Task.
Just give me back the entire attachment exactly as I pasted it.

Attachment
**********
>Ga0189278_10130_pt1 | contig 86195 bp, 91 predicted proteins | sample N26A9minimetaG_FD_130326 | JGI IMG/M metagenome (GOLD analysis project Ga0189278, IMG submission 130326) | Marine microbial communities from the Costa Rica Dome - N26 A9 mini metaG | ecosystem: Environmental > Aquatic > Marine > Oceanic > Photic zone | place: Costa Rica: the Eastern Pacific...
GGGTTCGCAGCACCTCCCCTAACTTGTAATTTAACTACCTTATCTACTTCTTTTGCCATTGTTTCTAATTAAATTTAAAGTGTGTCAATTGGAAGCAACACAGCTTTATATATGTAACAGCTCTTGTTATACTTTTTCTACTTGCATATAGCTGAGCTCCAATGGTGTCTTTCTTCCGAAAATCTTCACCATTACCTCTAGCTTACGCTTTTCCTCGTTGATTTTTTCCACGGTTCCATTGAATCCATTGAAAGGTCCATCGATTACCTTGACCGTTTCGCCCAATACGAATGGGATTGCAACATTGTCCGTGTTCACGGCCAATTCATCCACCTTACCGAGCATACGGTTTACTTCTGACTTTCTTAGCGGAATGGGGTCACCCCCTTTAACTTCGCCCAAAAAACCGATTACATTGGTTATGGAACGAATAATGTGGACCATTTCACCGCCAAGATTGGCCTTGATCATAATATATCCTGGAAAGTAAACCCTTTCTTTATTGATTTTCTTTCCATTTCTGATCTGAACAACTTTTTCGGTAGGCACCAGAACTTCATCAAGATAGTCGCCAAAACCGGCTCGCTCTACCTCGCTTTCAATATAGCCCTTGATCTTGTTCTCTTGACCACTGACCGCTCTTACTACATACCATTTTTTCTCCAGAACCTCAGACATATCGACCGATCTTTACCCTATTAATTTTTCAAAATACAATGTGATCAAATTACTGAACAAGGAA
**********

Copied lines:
>Ga0189278_10130_pt1 | contig 86195 bp, 91 predicted proteins | sample N26A9minimetaG_FD_130326 | JGI IMG/M metagenome (GOLD analysis project Ga0189278, IMG submission 130326) | Marine microbial communities from the Costa Rica Dome - N26 A9 mini metaG | ecosystem: Environmental > Aquatic > Marine > Oceanic > Photic zone | place: Costa Rica: the Eastern Pacific...
GGGTTCGCAGCACCTCCCCTAACTTGTAATTTAACTACCTTATCTACTTCTTTTGCCATTGTTTCTAATTAAATTTAAAGTGTGTCAATTGGAAGCAACACAGCTTTATATATGTAACAGCTCTTGTTATACTTTTTCTACTTGCATATAGCTGAGCTCCAATGGTGTCTTTCTTCCGAAAATCTTCACCATTACCTCTAGCTTACGCTTTTCCTCGTTGATTTTTTCCACGGTTCCATTGAATCCATTGAAAGGTCCATCGATTACCTTGACCGTTTCGCCCAATACGAATGGGATTGCAACATTGTCCGTGTTCACGGCCAATTCATCCACCTTACCGAGCATACGGTTTACTTCTGACTTTCTTAGCGGAATGGGGTCACCCCCTTTAACTTCGCCCAAAAAACCGATTACATTGGTTATGGAACGAATAATGTGGACCATTTCACCGCCAAGATTGGCCTTGATCATAATATATCCTGGAAAGTAAACCCTTTCTTTATTGATTTTCTTTCCATTTCTGATCTGAACAACTTTTTCGGTAGGCACCAGAACTTCATCAAGATAGTCGCCAAAACCGGCTCGCTCTACCTCGCTTTCAATATAGCCCTTGATCTTGTTCTCTTGACCACTGACCGCTCTTACTACATACCATTTTTTCTCCAGAACCTCAGACATATCGACCGATCTTTACCCTATTAATTTTTCAAAATACAATGTGATCAAATTACTGAACAAGGAA